The Changing Shape of Ties in European Families: Profiles and Intentions of LAT Couples

Luis Ayusio Sanchez, University of Málaga
Ana Goldani, Princeton University

Globally, families have undergone dramatic changes produced by high rates of divorce, cohabitation, unwed motherhood, growing same sex relationships, the (re) emergence of step families and working mothers, and a sharp rise in the number of single person households, where once married-couple households were the norm. There also has been a large-scale and steady historical growth trend in the number of people living alone (singledom) and in living-apart-together arrangements (LAT). Based on data from the Generations and Gender Survey (GGS), a cross-national comparative, retrospective and prospective study of the dynamics of family relationships in industrialized countries, we discover a diversity of couple arrangements which vary widely among European countries and which seem to be influenced by the dominant cultural model of marriage in each country. We also find LAT relationships among all age groups and oftentimes as long term strategies among couples, even among those planning to have children.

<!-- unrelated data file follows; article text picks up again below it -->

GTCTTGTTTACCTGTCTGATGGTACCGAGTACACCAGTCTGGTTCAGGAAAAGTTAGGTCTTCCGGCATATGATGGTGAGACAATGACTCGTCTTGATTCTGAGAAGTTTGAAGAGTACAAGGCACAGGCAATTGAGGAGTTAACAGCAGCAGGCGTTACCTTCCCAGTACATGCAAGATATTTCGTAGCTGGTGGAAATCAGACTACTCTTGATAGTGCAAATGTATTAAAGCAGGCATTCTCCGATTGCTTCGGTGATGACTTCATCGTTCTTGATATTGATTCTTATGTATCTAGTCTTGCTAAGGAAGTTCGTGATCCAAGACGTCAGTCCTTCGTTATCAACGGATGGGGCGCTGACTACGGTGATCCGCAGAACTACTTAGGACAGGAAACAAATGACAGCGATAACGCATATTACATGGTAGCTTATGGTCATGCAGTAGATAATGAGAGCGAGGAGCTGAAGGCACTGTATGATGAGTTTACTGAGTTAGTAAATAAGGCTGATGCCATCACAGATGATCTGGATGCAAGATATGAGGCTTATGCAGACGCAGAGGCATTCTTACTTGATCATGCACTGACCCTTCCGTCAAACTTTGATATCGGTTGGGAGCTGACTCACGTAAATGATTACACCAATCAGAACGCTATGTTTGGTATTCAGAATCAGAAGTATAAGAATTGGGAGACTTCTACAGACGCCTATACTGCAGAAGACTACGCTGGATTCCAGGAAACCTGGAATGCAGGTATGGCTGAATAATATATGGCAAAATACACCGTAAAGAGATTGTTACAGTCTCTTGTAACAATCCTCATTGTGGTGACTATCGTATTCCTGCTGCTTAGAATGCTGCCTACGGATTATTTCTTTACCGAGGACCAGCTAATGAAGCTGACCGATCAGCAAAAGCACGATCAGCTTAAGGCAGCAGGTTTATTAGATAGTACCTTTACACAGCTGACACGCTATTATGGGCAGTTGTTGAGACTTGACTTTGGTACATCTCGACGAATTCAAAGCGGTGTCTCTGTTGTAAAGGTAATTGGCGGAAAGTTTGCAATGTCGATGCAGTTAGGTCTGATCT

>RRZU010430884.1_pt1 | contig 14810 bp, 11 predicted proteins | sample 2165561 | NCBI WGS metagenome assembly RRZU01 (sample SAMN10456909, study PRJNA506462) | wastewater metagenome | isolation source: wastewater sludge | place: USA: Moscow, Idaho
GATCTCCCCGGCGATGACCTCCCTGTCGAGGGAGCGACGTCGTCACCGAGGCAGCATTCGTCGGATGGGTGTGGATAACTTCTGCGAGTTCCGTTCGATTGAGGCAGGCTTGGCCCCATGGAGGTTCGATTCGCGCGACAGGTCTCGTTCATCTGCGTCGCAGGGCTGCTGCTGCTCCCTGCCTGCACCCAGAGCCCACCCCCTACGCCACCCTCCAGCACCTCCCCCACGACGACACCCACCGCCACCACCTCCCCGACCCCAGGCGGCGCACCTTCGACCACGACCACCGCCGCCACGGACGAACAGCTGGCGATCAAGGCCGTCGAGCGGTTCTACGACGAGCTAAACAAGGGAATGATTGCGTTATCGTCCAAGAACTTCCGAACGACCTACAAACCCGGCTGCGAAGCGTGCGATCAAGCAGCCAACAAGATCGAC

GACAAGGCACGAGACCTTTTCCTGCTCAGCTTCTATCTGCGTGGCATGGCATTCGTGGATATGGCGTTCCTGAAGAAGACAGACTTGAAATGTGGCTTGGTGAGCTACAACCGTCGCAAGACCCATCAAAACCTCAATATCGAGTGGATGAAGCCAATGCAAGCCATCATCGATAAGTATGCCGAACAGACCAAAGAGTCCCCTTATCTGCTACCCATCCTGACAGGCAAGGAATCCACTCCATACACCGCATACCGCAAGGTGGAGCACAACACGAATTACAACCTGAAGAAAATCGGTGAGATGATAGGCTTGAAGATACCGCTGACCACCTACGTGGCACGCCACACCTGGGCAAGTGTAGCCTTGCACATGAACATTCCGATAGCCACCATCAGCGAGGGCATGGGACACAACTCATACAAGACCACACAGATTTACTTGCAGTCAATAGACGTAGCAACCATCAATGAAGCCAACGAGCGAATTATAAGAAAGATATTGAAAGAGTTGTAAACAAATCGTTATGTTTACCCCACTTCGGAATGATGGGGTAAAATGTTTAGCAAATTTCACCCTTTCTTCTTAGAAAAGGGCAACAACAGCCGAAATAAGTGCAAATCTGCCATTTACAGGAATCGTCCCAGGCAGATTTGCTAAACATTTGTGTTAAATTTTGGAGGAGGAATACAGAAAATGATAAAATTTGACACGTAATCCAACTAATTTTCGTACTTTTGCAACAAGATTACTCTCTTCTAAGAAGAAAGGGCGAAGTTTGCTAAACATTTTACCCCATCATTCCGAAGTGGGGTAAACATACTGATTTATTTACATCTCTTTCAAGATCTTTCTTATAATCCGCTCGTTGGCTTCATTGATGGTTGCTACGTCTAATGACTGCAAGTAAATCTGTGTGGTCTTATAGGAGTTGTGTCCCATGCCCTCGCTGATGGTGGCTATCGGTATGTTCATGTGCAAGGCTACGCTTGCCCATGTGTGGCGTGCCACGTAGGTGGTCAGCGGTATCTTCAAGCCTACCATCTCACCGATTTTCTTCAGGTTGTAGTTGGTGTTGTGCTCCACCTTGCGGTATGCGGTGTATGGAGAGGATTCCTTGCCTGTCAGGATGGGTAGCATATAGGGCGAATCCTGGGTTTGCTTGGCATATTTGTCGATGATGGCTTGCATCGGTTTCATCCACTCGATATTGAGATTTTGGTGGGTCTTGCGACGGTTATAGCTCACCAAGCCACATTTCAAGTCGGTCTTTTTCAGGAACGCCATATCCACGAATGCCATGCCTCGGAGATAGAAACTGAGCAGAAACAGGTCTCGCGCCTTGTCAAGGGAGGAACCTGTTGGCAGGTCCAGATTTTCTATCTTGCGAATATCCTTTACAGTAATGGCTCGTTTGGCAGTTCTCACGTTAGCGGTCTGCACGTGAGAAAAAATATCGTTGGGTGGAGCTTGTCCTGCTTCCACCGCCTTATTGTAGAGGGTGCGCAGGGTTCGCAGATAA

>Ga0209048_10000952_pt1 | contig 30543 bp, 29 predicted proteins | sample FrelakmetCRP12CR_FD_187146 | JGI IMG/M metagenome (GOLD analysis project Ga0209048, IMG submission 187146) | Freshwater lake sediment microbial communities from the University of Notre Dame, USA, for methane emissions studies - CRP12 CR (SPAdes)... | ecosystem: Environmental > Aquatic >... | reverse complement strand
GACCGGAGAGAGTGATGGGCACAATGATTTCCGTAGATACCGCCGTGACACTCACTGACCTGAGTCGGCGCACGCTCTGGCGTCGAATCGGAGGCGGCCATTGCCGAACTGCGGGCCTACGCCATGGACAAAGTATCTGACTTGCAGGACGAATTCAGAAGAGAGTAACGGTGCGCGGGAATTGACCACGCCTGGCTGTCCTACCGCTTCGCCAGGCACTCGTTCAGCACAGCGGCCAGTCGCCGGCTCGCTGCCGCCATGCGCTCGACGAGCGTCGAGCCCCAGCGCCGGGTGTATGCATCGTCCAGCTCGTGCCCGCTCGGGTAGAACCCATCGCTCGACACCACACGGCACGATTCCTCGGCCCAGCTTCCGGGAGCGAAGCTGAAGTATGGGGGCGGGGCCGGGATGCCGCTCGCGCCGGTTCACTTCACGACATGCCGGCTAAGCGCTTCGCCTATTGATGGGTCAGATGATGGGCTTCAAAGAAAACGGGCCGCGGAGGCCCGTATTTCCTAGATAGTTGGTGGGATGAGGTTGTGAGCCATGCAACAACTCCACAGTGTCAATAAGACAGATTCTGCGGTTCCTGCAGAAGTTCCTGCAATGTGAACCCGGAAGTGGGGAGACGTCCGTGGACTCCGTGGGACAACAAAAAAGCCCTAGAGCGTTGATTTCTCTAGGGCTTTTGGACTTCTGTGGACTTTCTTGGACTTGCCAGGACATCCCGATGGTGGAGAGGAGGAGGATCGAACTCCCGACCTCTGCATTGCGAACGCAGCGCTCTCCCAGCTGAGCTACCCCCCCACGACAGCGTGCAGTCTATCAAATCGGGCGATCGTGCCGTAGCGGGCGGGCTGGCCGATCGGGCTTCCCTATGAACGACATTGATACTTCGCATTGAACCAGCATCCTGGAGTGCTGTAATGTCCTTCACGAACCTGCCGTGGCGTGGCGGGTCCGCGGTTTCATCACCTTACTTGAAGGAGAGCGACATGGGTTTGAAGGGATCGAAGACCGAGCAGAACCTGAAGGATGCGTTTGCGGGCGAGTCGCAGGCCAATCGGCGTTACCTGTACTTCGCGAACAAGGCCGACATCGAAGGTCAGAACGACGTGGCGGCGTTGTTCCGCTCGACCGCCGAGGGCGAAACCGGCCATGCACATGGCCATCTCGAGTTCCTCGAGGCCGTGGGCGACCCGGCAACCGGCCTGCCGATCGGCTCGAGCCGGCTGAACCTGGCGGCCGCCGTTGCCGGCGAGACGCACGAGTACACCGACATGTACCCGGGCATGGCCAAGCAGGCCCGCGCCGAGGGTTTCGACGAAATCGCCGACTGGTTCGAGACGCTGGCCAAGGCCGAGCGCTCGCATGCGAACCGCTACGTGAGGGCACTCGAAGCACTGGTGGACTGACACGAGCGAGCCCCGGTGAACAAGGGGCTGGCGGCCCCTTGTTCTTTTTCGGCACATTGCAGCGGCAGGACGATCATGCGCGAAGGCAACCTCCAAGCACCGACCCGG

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Presented in Session 56: Non-Marital and Diverse Family Forms